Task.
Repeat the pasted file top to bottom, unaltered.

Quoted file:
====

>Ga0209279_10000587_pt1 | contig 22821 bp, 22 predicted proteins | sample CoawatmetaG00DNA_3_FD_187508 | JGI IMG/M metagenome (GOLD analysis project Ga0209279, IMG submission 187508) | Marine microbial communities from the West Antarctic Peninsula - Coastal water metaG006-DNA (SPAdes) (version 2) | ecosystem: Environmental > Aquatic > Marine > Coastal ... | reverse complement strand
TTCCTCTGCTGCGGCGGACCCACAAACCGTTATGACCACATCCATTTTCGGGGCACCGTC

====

>Ga0209279_10000587_pt1 | contig 22821 bp, 22 predicted proteins | sample CoawatmetaG00DNA_3_FD_187508 | JGI IMG/M metagenome (GOLD analysis project Ga0209279, IMG submission 187508) | Marine microbial communities from the West Antarctic Peninsula - Coastal water metaG006-DNA (SPAdes) (version 2) | ecosystem: Environmental > Aquatic > Marine > Coastal ... | reverse complement strand
TTCCTCTGCTGCGGCGGACCCACAAACCGTTATGACCACATCCATTTTCGGGGCACCGTC